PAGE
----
12
Feb
08

Things you don’t learn in German class

I was just going through some old papers of mine and I found a little scrap of paper in amongst all the other papers with 4 German words written on it. I’m not quite sure what I had in mind when I wrote them down, but they are a few of my favorite German words, so I thought I would write about them here. I first heard them while I lived in Germany and I came to like them and be very amused by them. I think when you learn words like this in a non-native tongue, you start to see the personality of the language and really enjoy speaking it. Anyway, without further ado:

  1. Zack!” (Interjection) This was used often by my coworkers as a sort of onomatopoeia when something happened quickly or unexpectedly, not unlike “Boom!” My German dictionary translates it as “just like that” or “before you knew it”, but “Zack!” is much succinct and expressive, so I like it much better.
  2. Ratzfatz” (Adverb) This word is used to denote that something is or should be done quickly. I like the fact that its two syllables rhyme.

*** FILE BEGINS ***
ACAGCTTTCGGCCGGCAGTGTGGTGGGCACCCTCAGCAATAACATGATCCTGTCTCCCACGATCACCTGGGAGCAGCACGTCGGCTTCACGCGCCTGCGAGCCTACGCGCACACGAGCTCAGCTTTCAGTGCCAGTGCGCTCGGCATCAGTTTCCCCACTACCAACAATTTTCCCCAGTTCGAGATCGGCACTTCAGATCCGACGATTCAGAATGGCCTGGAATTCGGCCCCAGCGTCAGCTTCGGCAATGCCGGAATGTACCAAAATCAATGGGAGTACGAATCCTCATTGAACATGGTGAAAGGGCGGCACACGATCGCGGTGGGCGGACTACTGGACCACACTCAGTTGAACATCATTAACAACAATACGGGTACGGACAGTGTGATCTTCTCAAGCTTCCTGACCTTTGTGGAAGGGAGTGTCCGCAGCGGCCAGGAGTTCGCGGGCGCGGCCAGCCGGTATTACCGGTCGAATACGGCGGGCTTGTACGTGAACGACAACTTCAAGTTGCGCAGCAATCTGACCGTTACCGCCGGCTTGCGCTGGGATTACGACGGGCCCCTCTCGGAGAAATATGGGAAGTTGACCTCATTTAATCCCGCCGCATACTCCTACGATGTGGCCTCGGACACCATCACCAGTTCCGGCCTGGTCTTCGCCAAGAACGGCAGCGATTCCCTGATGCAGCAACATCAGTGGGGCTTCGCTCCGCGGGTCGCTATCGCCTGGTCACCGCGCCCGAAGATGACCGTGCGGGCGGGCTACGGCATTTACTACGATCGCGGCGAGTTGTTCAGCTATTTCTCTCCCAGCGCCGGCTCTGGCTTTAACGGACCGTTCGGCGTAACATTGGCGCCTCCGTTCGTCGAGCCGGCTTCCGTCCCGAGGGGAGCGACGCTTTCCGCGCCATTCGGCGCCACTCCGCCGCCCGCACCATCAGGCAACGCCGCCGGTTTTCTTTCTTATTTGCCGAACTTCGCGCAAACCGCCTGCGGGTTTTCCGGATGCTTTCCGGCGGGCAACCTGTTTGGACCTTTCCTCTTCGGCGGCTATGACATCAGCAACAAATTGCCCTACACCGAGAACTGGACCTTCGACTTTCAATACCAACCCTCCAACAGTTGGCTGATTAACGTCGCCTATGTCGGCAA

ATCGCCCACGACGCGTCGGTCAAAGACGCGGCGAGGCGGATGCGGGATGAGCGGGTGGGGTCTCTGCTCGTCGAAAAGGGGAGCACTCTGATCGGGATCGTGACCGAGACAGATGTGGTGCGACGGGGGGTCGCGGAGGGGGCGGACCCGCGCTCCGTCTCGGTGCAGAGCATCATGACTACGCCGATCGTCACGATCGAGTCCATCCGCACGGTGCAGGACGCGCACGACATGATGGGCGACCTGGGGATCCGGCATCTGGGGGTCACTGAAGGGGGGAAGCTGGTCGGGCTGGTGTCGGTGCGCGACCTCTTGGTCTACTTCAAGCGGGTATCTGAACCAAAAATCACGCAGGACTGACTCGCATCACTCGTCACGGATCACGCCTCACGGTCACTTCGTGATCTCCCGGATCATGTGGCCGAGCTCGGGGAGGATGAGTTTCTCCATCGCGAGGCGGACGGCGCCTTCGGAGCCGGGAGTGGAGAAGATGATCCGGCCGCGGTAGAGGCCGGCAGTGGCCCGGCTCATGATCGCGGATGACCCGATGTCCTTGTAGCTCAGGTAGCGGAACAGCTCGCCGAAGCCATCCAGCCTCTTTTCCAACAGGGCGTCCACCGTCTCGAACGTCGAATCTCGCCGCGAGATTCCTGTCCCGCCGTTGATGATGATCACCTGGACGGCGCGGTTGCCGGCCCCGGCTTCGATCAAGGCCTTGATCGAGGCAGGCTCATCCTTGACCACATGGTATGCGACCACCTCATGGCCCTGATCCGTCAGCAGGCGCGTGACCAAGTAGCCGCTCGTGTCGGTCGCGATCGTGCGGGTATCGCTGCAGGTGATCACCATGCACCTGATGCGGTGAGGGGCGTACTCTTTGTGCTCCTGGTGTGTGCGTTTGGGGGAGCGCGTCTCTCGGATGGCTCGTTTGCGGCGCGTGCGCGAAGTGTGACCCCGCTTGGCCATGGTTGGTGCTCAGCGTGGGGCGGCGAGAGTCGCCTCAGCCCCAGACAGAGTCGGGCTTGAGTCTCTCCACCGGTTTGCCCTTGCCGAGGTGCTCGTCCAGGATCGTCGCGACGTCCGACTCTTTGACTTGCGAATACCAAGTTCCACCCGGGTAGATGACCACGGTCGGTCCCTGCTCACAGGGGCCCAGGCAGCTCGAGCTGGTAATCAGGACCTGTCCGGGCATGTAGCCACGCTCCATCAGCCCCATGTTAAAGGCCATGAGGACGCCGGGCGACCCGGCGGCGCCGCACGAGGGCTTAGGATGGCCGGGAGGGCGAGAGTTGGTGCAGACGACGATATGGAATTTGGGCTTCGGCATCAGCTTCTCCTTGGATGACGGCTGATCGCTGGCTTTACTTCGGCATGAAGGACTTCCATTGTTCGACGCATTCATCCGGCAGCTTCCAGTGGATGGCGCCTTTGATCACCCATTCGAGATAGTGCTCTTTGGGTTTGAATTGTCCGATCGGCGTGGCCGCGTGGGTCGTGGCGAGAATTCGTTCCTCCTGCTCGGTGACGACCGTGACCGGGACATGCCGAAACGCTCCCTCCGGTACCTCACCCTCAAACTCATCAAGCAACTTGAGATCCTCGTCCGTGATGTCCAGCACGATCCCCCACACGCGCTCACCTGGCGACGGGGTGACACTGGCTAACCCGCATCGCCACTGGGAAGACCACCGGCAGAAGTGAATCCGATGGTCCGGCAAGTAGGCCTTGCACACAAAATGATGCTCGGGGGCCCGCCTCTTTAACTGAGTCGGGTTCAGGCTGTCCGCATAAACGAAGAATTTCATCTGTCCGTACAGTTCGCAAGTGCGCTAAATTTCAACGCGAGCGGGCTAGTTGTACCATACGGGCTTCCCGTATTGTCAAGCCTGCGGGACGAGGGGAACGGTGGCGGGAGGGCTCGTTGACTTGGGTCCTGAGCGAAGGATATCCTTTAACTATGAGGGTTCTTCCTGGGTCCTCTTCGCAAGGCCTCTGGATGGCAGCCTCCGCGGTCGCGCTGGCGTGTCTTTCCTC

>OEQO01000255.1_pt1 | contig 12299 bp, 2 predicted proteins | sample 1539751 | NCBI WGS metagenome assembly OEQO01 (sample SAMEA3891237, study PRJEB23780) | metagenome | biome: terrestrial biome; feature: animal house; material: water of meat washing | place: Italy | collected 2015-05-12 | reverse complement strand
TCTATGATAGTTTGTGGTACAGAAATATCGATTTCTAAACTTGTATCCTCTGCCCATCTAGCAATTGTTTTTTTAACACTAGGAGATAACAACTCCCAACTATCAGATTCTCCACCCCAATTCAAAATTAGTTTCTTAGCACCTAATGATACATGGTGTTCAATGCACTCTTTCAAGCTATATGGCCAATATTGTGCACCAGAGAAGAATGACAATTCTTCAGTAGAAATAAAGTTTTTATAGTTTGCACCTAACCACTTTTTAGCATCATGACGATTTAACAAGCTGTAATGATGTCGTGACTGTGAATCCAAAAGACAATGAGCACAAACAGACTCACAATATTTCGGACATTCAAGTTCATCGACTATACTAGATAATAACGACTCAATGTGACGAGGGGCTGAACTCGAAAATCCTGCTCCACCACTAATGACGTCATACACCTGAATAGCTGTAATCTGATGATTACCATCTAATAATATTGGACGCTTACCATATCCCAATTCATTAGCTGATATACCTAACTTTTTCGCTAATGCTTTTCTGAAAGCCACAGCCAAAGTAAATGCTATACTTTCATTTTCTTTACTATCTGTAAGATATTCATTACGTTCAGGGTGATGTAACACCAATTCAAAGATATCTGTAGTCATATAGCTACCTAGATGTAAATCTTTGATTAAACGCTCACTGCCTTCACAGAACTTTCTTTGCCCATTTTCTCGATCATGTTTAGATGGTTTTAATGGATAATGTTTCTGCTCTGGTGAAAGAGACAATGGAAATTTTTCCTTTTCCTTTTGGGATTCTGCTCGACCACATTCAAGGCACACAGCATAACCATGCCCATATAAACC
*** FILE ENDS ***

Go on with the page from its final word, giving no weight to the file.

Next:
3. Schwuppdiwupp!” (also just “Schwupp”) (interjection) This is similar to “Zack!”, although it carries with it more of sense of the unexpected or out of control. So, while I could say “… and then I punched him in the face. Zack!”, “Schwuppdiwupp” would not be appropriate here. Instead, it could be used like this: “I stepped out the door and schwuppdiwupp, I was on the ground thanks to the ice on the step.”
  4. Dingsbums” (noun) This roughly means “thingamajiggy” or “doodad”. It’s a word you use when you can’t think of the correct name for something. This word is becoming less popular in polite society because of the “bums” part, which is reminiscent of the verb “bumsen” which literally means “to bump”, but which has become a vulgar slang word for sex. In order to get past this problem, people often use “Dingsda” instead.

Fellow German speakers, what are you favorite German words?

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2 Responses to “Things you don’t learn in German class”


  1. February 13, 2008 at 2:08 pm

    Nice. I especially like the recording of you saying Schwuppdiwupp. Good word.

    I’m not quite sure I have anything quite as good. I like “gucken” (look) and variations like “angucken”. At least in my neck of the woods the opening sound was between a k and a g.
    http://dict.leo.org/ende?lp=ende&p=hPXz..&search=gucken

  2. 2 Colin
    February 13, 2008 at 5:02 pm

    Thanks. I had written the post then Heather said that I should include some kind of pronunciation key so people would know how to say the words. I decided to go one better by recording myself saying them.

    Anyway, yeah, gucken is a strange word. Depending on who says it, it can definitely sound like kucken.


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